Under this dynamic, the social conservative vote may not elect their first choice as leader, but they surely play the role of kingmaker. They end up making a big difference in who wins and then exert an inordinate amount of power and clout within the party itself and the direction it takes. But so far there hasn’t been a hard, pure social conservative candidate to jump into this race. That seems to have changed and it’s a development to be noted for a few good reasons:

Everyone meet Richard Décarie, former deputy chief of staff to Stephen Harper from 2003 to 2005, Hill staffer and Quebec organizer for the Conservatives. His name had been rumoured about a bit for a while, but many (myself included) didn’t give it much thought because there didn’t seem to be enough there. But when you consider that no one in the current Conservative caucus who would fit that social conservative mold hasn’t taken the plunge or doesn’t seem to be ready to do what Trost did last time, it felt likely that someone would get into this and try to carry that banner.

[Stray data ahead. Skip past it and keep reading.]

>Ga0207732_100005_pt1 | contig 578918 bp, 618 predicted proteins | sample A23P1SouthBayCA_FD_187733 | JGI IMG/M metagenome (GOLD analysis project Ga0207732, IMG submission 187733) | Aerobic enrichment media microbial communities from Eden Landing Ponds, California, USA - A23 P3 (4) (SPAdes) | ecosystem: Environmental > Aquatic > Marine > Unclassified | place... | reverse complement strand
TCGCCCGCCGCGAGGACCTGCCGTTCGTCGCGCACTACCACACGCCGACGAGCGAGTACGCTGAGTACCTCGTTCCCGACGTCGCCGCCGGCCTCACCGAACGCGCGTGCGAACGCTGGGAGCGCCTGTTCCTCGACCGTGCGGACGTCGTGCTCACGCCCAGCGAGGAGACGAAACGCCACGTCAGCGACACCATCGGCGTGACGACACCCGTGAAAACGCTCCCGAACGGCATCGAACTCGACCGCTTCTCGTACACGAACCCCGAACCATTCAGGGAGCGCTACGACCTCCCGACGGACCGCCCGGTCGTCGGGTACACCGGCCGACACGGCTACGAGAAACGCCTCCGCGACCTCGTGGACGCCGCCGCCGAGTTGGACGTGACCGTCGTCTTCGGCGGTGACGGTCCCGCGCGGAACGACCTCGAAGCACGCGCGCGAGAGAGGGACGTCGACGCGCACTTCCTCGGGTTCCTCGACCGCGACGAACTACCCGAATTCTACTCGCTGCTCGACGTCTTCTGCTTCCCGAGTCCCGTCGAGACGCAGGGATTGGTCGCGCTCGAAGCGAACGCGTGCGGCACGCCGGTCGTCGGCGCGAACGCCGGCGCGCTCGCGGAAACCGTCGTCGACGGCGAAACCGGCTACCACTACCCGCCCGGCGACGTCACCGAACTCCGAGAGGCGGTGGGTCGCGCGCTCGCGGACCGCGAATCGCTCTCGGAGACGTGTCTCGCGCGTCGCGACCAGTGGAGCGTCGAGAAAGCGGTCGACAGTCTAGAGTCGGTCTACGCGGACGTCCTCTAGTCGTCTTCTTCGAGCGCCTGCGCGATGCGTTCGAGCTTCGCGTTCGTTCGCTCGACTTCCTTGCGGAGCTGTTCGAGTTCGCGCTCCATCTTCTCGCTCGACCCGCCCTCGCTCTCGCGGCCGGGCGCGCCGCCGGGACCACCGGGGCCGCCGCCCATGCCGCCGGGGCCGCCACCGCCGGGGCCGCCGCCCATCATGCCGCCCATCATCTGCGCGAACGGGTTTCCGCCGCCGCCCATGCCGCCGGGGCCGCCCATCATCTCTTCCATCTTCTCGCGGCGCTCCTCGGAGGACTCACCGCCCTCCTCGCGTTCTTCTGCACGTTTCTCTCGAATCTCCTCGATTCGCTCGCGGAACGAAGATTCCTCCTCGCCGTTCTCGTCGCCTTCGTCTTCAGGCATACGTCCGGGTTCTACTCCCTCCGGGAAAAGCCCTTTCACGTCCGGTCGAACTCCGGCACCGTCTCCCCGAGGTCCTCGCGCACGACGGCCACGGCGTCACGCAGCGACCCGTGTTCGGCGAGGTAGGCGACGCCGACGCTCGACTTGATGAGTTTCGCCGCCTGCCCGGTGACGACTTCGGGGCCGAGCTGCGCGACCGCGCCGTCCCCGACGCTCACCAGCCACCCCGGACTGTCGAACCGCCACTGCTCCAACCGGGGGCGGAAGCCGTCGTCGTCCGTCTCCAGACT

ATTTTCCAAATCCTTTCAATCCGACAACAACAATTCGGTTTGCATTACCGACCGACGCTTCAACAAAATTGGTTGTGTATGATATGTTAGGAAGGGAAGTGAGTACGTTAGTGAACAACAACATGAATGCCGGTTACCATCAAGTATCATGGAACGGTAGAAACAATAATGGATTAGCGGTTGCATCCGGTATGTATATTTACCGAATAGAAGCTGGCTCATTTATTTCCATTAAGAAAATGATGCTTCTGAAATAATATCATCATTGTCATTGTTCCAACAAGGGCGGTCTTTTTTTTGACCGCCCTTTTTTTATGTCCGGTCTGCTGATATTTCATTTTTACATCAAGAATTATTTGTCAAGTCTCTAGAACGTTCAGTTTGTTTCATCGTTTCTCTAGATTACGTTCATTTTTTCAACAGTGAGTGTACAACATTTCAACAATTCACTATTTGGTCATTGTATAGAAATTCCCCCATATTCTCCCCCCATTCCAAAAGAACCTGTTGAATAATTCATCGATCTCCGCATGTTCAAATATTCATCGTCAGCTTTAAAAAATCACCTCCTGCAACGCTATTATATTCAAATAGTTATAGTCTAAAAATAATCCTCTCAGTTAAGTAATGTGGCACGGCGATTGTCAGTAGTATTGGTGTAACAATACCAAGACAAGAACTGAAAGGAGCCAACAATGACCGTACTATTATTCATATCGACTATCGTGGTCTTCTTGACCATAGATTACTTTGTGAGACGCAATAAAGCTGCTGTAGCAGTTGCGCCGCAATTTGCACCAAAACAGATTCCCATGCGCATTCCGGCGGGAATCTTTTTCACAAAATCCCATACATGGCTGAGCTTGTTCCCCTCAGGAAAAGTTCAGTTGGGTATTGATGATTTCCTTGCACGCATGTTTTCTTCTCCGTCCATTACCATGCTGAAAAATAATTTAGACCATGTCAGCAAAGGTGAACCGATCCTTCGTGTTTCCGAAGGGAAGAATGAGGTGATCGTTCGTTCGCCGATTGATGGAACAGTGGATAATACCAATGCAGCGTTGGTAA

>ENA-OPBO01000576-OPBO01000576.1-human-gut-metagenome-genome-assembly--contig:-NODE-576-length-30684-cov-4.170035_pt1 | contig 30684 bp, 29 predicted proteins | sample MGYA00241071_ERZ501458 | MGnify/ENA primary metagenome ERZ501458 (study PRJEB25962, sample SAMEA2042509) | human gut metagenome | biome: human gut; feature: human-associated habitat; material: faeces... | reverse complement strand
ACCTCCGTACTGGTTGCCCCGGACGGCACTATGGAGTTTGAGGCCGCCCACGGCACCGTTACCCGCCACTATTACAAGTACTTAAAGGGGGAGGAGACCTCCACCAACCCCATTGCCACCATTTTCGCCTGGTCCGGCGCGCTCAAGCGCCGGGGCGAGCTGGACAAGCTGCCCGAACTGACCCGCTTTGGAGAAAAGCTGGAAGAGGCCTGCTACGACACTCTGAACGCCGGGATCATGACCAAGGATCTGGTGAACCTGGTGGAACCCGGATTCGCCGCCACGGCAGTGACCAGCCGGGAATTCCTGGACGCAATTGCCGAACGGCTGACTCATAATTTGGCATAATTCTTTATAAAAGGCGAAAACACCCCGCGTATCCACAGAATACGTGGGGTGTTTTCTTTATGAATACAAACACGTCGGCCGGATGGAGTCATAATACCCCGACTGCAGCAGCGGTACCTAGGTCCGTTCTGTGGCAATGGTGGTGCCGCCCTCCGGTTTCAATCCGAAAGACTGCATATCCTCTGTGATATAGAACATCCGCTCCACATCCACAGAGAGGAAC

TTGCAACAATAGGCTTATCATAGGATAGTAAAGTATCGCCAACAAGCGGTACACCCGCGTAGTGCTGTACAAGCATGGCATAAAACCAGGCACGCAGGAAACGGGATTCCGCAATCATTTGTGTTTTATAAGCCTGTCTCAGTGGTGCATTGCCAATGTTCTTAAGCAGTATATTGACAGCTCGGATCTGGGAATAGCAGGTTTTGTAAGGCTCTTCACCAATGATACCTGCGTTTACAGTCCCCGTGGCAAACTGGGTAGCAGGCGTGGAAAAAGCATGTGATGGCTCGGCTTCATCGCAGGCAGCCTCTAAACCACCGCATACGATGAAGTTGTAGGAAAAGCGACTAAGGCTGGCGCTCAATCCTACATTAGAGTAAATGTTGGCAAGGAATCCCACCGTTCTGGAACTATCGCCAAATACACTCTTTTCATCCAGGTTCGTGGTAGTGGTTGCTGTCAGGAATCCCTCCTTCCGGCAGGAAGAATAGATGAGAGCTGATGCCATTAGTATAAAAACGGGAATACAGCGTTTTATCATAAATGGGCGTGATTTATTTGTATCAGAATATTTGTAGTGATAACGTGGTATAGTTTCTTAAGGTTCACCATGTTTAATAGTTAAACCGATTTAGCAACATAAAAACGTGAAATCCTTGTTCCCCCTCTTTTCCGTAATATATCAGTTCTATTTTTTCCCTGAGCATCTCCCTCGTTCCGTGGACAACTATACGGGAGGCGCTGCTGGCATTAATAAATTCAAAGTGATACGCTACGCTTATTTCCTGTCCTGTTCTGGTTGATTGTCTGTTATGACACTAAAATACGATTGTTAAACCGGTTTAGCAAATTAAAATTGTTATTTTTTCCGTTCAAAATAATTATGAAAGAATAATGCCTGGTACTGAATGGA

Décarie seems to be the one to try to do that, and what’s notable is that he doesn’t seems to be heading down this road alone. Joining his team is Russ Kuykendall, who will manage his campaign. Kuykendall managed Tanya Granic Allen’s 2018 Ontario PC leadership campaign and was deputy campaign manager for Brad Trost’s campaign too. Also getting on board is Mike Patton, who ran communications for Trost’s team in in 2017 and will be doing the same this time as well. But many the most important addition of all to Décarie’s team is none other than Brad Trost himself; he will be campaign chair, meaning he’ll be likely to take the lead on their fundraising efforts.

For an outsider candidate like Décarie, having not only the blessing but involvement of the person whose efforts you’re trying to replicate is big. It also shows that maybe social conservatives will be coalescing around this campaign, like they did last time with Trost. Will it bring the same results? It’s hard to say but I would argue there is no reason to believe it won’t. With a smaller field in this race and the debate going on about the future direction of the Conservatives, I would say there is even more reason to see that level of activation by social conservatives than the did last time.